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It ain’t dead yet: Kodak’s Alaris spin-off promises to keep film production going

aint dead yet kodaks alaris spin promises keep film production going kodak professional

Despite the charm, popularity, and renewed interest in analog photography, there has been a nagging question of where, in the future, will film come from? Kodak has exited the consumer business, leaving a very small handful of companies that still make them, and film lovers to stockpile them in their freezers before they’re no more. Well, we can rest a little easier as Lomography, a champion of film photography and lo-fi cameras, is partnering with Kodak Alaris to continue the production and sale of photographic film and paper.

As part of Kodak’s emergence from bankruptcy protection, the company reorganized its business, shedding must of its former self, including its consumer hardware and film business. The Kodak Pension Plan of the United Kingdom, however, purchased the Personalized Imaging and Document Imaging businesses, which led to a Kodak offshoot now known as Kodak Alaris. As the new owner of the film and paper business, Kodak Alaris will sell a variety of its products via Lomography’s retail and online stores.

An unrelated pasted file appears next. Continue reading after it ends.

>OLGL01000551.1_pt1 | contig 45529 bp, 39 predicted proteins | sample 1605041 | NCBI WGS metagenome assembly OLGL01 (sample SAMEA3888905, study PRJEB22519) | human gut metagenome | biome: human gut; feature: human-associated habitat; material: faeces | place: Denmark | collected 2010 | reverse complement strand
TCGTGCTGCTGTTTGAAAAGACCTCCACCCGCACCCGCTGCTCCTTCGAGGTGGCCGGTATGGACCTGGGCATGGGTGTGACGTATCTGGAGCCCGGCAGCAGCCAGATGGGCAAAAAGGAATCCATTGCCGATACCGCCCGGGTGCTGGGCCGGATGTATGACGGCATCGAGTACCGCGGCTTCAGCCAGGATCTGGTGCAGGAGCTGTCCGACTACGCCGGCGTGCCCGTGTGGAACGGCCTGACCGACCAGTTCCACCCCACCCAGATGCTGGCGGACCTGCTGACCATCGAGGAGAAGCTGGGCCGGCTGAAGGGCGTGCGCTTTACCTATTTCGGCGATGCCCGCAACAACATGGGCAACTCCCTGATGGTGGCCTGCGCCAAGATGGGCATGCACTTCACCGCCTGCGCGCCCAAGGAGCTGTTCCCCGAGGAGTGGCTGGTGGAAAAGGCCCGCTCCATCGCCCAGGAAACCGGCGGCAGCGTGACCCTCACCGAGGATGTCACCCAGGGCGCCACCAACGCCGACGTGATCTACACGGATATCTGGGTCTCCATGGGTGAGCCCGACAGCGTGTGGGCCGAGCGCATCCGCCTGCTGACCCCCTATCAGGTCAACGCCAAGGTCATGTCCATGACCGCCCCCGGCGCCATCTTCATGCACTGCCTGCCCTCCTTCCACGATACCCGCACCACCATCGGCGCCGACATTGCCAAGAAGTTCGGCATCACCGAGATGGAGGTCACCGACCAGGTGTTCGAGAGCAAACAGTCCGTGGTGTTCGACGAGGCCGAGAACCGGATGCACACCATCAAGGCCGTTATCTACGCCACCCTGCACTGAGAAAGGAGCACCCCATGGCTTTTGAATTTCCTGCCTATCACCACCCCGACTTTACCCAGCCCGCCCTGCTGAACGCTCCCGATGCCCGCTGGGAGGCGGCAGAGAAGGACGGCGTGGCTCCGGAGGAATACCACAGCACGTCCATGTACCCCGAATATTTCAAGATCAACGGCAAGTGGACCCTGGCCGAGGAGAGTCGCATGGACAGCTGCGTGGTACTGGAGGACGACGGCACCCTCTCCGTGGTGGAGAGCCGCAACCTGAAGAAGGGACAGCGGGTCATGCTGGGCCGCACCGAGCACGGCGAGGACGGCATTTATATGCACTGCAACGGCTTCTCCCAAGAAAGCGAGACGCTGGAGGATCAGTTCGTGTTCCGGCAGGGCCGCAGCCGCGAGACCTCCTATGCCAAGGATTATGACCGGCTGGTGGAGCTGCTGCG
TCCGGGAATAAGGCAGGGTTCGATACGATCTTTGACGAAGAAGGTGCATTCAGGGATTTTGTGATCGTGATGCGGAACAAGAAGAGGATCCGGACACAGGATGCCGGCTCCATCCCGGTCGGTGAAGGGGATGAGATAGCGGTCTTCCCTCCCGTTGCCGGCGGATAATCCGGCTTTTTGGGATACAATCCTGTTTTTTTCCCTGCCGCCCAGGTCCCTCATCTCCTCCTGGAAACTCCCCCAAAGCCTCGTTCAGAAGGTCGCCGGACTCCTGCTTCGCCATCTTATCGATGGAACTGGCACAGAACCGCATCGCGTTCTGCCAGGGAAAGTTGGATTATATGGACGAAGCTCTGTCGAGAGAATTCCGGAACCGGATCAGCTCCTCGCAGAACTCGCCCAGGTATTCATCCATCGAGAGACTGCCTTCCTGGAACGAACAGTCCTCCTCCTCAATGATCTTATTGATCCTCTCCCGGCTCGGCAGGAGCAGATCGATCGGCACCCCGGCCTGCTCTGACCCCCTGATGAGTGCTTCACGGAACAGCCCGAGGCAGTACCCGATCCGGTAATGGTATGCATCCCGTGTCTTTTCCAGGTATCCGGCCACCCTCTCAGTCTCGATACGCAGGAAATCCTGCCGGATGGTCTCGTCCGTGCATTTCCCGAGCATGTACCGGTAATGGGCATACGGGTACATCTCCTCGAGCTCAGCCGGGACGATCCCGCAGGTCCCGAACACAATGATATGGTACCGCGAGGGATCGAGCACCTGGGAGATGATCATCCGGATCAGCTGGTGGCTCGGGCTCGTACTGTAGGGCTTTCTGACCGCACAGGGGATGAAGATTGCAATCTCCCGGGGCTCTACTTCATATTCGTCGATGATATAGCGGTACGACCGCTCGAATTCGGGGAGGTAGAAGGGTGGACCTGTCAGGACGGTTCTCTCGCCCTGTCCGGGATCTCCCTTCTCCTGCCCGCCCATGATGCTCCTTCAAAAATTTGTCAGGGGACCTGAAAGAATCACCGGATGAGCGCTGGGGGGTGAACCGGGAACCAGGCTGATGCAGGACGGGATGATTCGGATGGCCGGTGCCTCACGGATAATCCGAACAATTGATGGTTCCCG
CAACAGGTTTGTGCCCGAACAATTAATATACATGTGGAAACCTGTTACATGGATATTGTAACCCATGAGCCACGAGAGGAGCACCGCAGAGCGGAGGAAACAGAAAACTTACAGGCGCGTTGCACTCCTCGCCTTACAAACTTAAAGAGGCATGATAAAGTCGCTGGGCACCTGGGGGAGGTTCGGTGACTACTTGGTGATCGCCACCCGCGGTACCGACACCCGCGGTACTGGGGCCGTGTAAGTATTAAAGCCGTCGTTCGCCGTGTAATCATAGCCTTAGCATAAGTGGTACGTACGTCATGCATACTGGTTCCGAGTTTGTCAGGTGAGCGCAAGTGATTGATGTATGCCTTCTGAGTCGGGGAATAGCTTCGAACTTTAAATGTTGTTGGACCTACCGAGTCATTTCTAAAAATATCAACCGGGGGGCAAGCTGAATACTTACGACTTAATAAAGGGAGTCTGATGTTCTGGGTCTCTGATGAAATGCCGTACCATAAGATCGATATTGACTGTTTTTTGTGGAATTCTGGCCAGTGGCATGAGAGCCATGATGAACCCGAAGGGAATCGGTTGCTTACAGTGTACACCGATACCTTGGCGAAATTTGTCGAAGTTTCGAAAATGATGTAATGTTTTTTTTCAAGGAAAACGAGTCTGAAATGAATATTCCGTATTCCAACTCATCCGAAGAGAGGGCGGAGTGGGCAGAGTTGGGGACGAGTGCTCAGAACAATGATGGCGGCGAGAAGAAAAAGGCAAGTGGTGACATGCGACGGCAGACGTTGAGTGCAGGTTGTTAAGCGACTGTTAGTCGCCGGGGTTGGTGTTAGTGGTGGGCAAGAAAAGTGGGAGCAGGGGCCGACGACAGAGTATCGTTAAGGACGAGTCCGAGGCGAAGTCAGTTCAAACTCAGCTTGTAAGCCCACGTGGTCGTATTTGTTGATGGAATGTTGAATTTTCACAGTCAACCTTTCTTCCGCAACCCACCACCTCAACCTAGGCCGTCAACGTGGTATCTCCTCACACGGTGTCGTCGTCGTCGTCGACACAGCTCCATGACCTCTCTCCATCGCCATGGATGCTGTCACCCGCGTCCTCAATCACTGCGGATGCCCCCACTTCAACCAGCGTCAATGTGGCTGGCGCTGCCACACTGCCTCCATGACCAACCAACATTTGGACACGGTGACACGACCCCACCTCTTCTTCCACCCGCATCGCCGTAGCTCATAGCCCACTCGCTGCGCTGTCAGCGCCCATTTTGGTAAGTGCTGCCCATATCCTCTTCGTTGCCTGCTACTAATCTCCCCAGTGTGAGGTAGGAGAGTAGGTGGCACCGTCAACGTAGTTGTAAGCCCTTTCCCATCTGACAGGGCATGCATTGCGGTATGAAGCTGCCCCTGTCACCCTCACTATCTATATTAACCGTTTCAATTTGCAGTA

In an open letter to Lomography fans, Kodak Alaris President Dennis Olbrich wrote, “Our products will continue to use the iconic Kodak brand and offer the same world-class quality. More importantly, we will continue to offer the full portfolio of photographic films and papers. Whether you prefer shooting on the award-winning Kodak Professional Portra films or an all time classic like the Kodak Professional Tri-X or you look forward to print your images on the unmatched Kodak Professional Endura Metallic paper – Kodak Alaris will continue to offer all you need.” Essentially, as long as Kodak Alaris sticks around, it’s going to keep film going.

Realizing that the future of film production was in peril, Lomography was already proactive in keeping it alive by manufacturing select types of film themselves. They brought back 110 film format last year, and this year it put out the LomoChrome Purple XR 100-400, which simulates the Kodak Aerochrome look. With this partnership, it might mean Lomography can pull back some of its own film manufacturing.

Check out Lomography’s Q&A with Kodak Alaris Product Marketing Director Lars Fiedler.

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Les Shu
Former Digital Trends Contributor
I am formerly a senior editor at Digital Trends. I bring with me more than a decade of tech and lifestyle journalism…
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